A current favorite of mine is a vampire piece I painted for art director Mari Kolkowsky. It was one of the images where I stumbled upon a composition that really excited me. Often times, I have to create lot of thumbnails before I can settle on a working composition, but every once in a while I will find one on the first try. This is pretty rare for me but I get really excited when it happens. For this vampire, I had a small thumbnail that consisted mainly of a dark image with a single line of light running down it. This was the crack in the door of the vampire’s fortress.
The details came later, but the compositions of that line of light drove it all. I was very happy with how that piece turned out—and who doesn’t love painting vampires?
Another image I really had a great time with was the Talon of Umberlee.
It was the first time I needed to create an image with multiple layers so that all the elements could be moved around if need be. Although the whole process was difficult and full of challenges, the final image really paid off for me. I was worried throughout the project that it wouldn’t be successful. I was very happy when it all came together.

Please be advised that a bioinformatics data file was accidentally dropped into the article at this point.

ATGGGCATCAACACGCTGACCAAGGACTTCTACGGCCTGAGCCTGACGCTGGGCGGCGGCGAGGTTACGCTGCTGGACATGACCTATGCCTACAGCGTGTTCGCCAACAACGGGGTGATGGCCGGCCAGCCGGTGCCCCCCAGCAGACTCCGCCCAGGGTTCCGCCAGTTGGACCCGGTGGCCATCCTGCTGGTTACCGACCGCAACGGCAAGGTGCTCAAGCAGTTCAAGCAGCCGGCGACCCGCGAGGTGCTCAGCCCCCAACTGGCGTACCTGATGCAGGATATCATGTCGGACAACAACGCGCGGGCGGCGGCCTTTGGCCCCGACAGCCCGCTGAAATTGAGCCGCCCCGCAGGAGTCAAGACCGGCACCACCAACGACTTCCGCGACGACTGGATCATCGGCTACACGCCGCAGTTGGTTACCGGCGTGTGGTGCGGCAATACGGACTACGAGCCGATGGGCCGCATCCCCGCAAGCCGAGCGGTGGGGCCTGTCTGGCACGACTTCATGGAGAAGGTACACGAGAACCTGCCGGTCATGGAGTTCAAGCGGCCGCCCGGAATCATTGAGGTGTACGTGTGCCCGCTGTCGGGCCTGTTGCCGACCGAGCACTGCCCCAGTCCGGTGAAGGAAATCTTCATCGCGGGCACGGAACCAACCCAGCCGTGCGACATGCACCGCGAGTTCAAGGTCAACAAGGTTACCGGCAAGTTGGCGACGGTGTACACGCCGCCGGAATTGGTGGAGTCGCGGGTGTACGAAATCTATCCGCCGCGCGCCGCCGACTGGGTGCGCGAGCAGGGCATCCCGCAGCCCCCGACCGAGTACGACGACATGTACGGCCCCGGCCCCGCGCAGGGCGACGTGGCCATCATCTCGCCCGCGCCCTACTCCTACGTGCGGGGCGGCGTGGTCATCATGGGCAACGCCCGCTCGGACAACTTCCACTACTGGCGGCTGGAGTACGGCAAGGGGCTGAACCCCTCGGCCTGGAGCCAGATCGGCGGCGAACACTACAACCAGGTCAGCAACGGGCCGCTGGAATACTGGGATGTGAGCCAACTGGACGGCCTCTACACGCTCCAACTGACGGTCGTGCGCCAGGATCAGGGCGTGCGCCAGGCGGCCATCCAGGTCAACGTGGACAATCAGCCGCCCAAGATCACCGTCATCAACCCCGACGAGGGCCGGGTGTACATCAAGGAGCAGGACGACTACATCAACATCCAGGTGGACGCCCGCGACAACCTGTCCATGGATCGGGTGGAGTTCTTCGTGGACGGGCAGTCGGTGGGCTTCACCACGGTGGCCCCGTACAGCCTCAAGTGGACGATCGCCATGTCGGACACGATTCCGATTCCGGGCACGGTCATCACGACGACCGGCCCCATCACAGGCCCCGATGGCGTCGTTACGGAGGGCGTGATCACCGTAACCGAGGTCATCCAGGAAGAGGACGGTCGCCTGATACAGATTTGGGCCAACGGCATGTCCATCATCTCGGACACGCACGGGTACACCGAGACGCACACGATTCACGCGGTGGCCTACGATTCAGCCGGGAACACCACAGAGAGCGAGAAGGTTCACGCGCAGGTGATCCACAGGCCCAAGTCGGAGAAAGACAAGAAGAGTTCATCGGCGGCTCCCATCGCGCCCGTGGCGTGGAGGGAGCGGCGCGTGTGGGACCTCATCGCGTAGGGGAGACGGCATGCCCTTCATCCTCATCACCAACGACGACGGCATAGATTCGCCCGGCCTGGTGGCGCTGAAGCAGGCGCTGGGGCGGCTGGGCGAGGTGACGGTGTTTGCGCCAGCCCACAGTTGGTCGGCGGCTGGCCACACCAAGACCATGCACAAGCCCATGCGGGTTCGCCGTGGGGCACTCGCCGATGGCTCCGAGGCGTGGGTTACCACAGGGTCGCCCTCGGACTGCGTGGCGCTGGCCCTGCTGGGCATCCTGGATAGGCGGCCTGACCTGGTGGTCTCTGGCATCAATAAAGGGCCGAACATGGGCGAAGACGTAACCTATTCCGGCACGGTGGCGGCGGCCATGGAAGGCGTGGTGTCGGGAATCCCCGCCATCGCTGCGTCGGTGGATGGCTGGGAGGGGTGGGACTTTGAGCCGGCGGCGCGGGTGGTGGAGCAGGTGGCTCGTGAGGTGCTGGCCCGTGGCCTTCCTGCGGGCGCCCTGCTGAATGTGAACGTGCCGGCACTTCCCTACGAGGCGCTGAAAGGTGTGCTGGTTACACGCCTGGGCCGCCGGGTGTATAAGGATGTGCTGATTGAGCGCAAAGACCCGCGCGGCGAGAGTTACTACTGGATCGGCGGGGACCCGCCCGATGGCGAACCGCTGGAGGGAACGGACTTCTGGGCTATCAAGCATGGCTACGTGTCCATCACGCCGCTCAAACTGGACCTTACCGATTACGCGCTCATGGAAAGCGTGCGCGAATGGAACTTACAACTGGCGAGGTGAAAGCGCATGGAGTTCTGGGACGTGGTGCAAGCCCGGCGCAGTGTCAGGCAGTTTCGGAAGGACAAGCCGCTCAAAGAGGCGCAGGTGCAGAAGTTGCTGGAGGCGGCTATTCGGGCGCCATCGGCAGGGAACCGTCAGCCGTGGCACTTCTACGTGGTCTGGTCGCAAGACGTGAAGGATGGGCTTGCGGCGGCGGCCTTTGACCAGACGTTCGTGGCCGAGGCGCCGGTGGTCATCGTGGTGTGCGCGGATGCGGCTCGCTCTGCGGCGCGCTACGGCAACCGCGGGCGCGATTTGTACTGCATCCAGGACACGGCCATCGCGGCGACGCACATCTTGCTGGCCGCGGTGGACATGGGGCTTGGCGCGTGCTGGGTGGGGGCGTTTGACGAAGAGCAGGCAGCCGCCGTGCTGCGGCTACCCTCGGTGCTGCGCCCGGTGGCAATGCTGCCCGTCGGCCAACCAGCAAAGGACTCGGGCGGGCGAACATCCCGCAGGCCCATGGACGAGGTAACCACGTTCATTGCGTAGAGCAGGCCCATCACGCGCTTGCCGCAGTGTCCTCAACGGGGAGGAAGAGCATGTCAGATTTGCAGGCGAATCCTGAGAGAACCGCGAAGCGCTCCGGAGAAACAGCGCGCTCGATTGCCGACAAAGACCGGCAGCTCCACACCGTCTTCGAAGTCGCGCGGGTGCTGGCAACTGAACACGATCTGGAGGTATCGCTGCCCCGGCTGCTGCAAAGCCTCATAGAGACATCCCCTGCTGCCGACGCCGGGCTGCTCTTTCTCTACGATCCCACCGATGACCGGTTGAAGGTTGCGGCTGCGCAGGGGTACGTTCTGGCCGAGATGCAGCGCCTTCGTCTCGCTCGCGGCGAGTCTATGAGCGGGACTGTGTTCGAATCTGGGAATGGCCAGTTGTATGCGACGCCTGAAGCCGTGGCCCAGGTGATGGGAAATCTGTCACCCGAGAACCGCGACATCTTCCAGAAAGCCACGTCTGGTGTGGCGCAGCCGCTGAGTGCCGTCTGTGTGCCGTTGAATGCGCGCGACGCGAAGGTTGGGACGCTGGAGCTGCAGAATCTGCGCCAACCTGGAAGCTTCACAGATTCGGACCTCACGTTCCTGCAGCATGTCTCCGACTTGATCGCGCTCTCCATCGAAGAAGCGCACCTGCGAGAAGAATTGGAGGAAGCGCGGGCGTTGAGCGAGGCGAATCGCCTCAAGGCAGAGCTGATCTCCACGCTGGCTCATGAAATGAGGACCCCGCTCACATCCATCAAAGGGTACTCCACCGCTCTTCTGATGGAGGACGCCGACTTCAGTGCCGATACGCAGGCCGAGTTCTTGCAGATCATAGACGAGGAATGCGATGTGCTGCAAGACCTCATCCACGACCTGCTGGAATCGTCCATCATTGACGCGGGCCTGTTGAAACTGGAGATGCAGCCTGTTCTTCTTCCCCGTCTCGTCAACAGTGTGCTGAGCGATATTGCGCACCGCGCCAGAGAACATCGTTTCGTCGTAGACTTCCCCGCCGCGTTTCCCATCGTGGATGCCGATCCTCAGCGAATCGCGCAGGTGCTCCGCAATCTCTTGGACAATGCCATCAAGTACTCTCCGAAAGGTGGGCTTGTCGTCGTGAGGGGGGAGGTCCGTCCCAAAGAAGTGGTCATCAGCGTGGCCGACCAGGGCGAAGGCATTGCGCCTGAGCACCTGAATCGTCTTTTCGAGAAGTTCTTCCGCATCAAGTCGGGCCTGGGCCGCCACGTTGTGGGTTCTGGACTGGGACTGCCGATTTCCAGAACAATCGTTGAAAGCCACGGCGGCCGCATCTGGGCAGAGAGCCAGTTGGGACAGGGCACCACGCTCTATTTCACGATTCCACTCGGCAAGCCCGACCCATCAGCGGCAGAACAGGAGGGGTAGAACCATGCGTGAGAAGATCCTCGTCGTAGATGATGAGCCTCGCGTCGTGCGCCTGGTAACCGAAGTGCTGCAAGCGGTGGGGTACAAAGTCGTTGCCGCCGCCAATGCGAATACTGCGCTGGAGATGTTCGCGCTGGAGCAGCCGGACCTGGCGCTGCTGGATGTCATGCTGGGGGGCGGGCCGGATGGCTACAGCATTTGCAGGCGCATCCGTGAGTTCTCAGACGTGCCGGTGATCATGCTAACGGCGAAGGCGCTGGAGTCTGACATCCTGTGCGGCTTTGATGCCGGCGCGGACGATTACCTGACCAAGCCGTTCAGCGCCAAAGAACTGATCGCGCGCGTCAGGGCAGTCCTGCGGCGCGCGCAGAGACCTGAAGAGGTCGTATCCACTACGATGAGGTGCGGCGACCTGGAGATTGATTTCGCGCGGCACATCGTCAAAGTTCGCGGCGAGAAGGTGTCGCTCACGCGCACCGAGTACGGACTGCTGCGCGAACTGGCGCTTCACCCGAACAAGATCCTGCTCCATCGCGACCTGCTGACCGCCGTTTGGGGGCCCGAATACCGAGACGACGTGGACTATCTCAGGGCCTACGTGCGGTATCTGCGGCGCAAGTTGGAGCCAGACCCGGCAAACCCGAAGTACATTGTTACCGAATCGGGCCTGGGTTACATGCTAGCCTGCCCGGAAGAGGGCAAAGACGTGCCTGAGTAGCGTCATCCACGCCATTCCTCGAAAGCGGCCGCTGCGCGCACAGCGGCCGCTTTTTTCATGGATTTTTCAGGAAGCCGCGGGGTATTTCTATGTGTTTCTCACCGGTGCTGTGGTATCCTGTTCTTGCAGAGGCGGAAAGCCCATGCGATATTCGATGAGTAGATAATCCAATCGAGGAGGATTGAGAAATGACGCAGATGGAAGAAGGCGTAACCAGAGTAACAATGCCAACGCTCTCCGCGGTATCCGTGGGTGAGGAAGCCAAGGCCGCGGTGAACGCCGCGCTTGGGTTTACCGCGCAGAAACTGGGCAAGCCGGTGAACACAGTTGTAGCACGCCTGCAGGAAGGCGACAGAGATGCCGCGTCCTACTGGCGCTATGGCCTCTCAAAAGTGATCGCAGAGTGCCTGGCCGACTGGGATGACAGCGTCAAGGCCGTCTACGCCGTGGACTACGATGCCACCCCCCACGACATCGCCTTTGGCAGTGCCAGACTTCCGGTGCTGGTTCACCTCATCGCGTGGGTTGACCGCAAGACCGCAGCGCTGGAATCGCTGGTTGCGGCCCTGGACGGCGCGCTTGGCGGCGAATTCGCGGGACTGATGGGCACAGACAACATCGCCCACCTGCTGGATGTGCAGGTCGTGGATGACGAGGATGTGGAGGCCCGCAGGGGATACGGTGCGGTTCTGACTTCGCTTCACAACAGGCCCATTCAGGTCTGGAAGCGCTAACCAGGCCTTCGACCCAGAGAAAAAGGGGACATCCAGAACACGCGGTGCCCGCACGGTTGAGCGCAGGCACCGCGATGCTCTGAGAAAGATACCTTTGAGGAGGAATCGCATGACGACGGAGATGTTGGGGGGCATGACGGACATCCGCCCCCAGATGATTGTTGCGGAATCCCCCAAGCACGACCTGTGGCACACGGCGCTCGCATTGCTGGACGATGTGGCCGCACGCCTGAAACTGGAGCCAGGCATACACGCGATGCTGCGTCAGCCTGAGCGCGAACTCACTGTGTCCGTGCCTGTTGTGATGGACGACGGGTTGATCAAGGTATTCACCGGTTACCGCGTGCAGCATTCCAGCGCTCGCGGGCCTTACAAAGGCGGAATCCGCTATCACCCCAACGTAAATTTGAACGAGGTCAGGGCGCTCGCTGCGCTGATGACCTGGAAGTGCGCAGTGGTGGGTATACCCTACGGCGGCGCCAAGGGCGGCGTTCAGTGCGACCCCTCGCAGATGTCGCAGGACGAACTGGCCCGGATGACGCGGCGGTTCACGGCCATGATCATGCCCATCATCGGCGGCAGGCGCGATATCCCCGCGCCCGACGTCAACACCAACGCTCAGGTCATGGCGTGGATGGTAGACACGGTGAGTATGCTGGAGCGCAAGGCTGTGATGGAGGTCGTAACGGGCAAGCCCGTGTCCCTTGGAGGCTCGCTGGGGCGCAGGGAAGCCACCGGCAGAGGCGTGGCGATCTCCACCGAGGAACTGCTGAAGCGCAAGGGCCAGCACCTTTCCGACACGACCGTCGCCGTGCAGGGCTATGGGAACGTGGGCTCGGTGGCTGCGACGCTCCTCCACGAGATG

Finally, I would say the Sundering character lineup is another favorite. I had a really great time developing each character in the set. Although a few of the characters had already been realized (Drizzt in particular), it was great giving each my own spin. It was one of those projects that took a very long time, and achieving the final lineup of all sixteen figures was really satisfying.
If you could take on any project for D&D, what would it be?
I have been able to do only a few pieces for D&D, but I would absolutely love to take on the Dark Sun universe. The work Brom did for Dark Sun, that I first saw as a kid, really inspired me and was another strong influence on my way to becoming an artist. Now that I have done so much D&D illustration work, I would love to sink my teeth into that wonderful desert world. I had done a couple pieces for the recent Dark Sun Creature Catalog, but it was only a small taste. Now I am hungry for more. On top of that, I would love to work on Ravenloft. There is something about that dark gothic world that gets me very excited, and my head starts to swim with fun imagery. Gothic horror has always had a special place in my heart and to have that in a D&D setting is just fantastic.
And now I give you a parting glimpse of Tyler’s work.
See more of it on the Sundering site.
Jon Schindehette joined Wizards of the Coast in 1997 as the website art director. In the intervening years he has worked as the marketing art director, novels art director, and creative manager. In January of 2009 he moved into the role of senior creative director for D&D. Jon is a long time D&D player (started in 1978), and currently plays in a Tuesday night game and DMs a random pick-up game for younger players. He can be found on Twitter (@ArtOrder) and at theartorder.com.